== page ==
Asian currencies advanced, snapping a two-week slump, on speculation the US Federal Reserve would hold off from paring asset purchases after US first-quarter growth trailed an earlier estimate.
The world’s largest economy expanded 1.8 percent in the first three months, less than a prior assessment of 2.4 percent, official data showed on Wednesday. Fed Bank of New York president William Dudley said on Thursday the monthly debt-buying program, which has boosted dollar supply, could be prolonged should growth miss forecasts.
The New Taiwan dollar rose 0.5 percent this week to NT$30.12 against the US dollar, as local exporters rushed to convert their earnings to file quarter-end results, dealers said on Friday
The strength of the South Korean won and the Chinese yuan also led traders to raise their NT dollar holdings, they said.
A strong rebound of the local bourse further boosted demand for the local currency, but the greenback’s slide was limited by further intervention by the local central bank, which was reluctant to see a quick appreciation of the New Taiwan dollar, they added.
India’s rupee rebounded from a record low of 60.7650 per US dollar reached on Wednesday, while Vietnam devalued its currency for the first time since 2011.
Vietnam’s central bank devalued the dong and cut the interest-rate cap on US dollar deposits to help “improve” the balance of payments and boost forex reserves.
The State Bank of Vietnam weakened its reference rate for the currency by 1 percent to 21,036 dong per US dollar, effective yesterday, according to a statement released on Thursday.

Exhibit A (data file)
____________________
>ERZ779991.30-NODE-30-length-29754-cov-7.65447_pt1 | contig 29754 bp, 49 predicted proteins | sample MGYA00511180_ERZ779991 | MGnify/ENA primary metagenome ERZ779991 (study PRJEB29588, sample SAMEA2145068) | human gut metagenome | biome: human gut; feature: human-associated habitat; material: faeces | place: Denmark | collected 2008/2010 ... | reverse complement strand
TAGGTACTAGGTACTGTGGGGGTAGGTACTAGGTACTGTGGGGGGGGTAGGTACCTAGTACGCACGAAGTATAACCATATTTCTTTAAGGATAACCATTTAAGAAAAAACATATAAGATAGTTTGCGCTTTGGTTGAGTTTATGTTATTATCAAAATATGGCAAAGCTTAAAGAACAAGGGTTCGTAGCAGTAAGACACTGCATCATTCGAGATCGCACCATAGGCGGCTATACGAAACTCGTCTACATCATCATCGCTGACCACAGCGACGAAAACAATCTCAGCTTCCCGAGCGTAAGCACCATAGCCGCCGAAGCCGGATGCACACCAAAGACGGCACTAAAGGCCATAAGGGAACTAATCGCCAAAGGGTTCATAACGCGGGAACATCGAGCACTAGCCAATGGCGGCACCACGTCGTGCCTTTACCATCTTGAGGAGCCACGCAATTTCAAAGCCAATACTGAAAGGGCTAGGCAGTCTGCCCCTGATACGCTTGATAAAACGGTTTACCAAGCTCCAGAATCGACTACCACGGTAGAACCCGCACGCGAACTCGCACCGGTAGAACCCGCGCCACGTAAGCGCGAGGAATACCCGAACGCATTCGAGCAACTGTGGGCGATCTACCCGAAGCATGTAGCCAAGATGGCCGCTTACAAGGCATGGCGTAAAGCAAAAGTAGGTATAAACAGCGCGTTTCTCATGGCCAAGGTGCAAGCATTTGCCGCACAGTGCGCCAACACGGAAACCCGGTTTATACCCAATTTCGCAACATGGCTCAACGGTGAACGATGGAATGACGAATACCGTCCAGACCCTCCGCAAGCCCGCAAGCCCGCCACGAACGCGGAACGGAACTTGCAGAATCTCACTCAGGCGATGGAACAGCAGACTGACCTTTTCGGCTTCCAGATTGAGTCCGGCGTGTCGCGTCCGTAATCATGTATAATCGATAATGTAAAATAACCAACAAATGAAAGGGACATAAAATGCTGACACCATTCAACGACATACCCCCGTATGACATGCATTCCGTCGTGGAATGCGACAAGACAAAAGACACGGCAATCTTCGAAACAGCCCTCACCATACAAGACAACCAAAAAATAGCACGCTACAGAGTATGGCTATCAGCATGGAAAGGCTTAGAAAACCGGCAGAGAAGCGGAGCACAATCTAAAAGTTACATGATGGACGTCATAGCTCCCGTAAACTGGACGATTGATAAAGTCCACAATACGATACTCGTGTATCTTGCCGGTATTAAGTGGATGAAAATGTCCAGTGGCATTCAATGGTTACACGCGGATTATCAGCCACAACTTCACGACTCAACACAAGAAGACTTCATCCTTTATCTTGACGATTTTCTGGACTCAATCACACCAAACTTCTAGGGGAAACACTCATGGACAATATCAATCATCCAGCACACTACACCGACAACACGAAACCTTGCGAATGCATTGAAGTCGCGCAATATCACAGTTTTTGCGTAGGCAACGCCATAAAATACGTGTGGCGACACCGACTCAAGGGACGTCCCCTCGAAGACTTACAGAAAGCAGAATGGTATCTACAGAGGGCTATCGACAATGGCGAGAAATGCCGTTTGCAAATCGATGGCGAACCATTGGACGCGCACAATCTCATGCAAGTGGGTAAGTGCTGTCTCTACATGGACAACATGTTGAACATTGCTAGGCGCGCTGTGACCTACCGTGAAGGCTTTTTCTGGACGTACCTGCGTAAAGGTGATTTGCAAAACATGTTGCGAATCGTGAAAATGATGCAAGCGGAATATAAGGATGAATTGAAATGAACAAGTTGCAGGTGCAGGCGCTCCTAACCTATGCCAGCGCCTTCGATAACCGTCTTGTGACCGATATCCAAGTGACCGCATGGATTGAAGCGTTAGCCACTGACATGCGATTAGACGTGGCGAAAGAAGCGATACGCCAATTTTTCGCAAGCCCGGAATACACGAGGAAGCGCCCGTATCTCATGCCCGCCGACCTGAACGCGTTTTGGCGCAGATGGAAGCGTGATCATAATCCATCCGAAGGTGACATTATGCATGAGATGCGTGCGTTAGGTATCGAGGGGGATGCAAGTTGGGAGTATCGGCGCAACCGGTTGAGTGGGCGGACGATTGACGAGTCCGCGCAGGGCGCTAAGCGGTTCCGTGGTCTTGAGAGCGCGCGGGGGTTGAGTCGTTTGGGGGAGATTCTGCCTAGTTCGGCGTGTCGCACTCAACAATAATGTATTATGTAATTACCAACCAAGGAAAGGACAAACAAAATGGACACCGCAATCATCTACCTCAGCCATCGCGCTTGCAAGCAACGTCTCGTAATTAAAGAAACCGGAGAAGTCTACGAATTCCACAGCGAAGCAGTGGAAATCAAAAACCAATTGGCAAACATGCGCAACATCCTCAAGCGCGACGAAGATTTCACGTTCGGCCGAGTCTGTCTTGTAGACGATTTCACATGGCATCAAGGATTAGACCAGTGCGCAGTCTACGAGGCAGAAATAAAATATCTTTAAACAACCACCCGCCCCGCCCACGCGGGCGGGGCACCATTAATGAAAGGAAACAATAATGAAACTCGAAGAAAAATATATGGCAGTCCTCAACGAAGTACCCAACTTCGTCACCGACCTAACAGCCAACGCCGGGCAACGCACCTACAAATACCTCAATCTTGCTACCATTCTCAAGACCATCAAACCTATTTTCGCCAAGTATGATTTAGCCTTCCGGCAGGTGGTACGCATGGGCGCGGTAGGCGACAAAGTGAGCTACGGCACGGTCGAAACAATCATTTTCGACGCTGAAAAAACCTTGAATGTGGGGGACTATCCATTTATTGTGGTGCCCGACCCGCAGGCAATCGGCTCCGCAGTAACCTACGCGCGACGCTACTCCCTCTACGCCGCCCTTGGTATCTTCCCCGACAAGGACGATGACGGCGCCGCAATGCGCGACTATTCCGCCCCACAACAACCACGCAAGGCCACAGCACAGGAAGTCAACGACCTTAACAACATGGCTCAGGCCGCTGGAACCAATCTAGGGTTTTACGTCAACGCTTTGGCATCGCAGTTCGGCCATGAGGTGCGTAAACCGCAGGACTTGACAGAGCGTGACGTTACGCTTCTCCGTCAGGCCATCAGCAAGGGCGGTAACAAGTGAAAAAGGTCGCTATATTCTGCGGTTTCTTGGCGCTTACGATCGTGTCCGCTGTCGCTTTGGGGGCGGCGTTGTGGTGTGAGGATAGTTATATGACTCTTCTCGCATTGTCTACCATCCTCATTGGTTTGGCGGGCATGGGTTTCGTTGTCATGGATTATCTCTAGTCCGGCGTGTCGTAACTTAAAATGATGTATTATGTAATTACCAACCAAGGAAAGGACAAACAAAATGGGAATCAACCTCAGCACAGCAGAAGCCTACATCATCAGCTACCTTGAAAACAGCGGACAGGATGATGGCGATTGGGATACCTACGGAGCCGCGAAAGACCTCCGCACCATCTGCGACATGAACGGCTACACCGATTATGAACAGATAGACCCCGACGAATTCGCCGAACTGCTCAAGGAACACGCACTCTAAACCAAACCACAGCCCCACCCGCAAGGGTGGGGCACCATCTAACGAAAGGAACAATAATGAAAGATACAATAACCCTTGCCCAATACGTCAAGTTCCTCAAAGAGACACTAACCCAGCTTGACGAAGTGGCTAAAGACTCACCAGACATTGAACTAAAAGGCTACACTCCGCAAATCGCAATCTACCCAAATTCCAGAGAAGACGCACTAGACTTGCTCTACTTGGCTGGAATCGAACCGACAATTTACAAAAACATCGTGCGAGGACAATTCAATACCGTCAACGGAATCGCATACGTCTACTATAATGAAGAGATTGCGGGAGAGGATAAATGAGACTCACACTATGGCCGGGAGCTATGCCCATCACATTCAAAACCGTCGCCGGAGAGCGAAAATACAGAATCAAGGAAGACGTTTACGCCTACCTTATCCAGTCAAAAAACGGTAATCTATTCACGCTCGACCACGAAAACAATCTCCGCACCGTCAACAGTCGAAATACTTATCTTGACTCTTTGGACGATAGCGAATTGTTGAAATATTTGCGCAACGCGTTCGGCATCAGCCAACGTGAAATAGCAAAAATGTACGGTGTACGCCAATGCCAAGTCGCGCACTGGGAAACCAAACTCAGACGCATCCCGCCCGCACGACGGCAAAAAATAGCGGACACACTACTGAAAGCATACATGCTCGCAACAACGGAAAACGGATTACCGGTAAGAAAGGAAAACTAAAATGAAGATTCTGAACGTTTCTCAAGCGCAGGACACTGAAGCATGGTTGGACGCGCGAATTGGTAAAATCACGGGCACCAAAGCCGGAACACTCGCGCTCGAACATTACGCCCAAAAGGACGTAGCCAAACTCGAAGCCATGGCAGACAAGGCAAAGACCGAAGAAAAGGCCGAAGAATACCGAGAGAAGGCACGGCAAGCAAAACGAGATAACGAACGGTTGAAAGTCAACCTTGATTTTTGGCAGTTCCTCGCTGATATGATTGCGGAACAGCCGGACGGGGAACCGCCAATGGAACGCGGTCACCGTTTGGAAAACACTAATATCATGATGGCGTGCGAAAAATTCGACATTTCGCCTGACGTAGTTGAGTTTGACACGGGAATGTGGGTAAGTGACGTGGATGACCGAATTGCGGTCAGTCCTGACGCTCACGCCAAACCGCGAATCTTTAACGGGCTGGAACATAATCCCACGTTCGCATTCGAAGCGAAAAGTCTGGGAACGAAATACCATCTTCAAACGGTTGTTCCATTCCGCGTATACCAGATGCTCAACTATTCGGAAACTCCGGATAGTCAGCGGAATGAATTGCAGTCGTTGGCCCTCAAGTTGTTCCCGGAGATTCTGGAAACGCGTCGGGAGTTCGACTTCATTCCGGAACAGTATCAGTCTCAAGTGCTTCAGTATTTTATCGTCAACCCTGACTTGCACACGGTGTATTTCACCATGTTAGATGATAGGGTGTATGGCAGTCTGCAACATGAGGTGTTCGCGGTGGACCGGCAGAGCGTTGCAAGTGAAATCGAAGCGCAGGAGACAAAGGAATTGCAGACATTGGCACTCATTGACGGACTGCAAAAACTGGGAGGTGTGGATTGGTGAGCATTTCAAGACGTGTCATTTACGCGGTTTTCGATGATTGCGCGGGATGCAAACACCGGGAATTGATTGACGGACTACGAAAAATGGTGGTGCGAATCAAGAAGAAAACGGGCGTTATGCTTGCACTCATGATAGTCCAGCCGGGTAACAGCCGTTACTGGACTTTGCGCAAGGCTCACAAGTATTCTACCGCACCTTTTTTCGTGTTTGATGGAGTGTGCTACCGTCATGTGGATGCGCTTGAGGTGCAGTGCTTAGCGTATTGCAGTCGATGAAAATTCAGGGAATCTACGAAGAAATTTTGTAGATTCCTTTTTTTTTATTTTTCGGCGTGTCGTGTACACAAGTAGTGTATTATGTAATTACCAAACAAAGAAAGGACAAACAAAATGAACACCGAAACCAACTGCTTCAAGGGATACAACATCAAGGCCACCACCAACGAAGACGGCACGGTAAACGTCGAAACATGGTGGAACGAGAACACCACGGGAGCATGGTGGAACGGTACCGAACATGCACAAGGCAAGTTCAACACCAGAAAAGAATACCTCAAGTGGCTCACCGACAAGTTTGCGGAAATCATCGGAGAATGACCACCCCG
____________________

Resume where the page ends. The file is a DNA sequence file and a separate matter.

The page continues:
The Bloomberg-JPMorgan Asia Dollar Index of 10 regional currencies rose 0.4 percent this week to 115.79. The Philippine peso rose 1.2 percent since June 21 to 43.205 per US dollar, the best weekly gain in a year, according to data compiled by Bloomberg.
Malaysia’s ringgit jumped 1.2 percent to 3.1648 and the South Korean won climbed 1.1 percent 1,142.06.
Elsewhere in Asia, Thailand’s baht rose 0.4 percent from a week earlier to 31 per US dollar, while Indonesia’s rupiah climbed 0.1 percent to 9,925. Singapore’s dollar rose 0.5 percent to S$1.2655 per US dollar.
Meanwhile, the US dollar rallied against the majority of its most-traded counterparts. The yen fell to the weakest level versus the US dollar since June 6, and 10-year Treasury yields rose as Fed officials sought to clarify policy on providing stimulus to the world’s biggest economy. The euro reversed gains and the IMF said the currency made up the smallest share of allocated central-bank reserves since 2004.
The US dollar rose 0.8 percent to ￥99.14 at 5pm in New York. It added 0.2 percent US$1.3010 per euro. Japan’s currency weakened 0.6 percent to 128.97 per euro.
The Bloomberg US Dollar Index, which tracks the dollar against 10 major currencies weighted by liquidity and trade flows, gained 0.3 percent to 1,040.48, reaching the highest level on a closing basis since May 28.
The British pound dropped for a second week against the US dollar as Bank of England Governor Mervyn King said the economy was “too weak to be satisfactory,” underpinning bets the central bank would keep monetary policy loose.
The pound fell 1.5 percent this week to US$1.5187 as of 5:19pm in London on Friday after sliding to US$1.5166, the lowest since May 31. It slid 0.6 percent to ￡0.8561 per euro, the biggest weekly loss since the period ended May 24.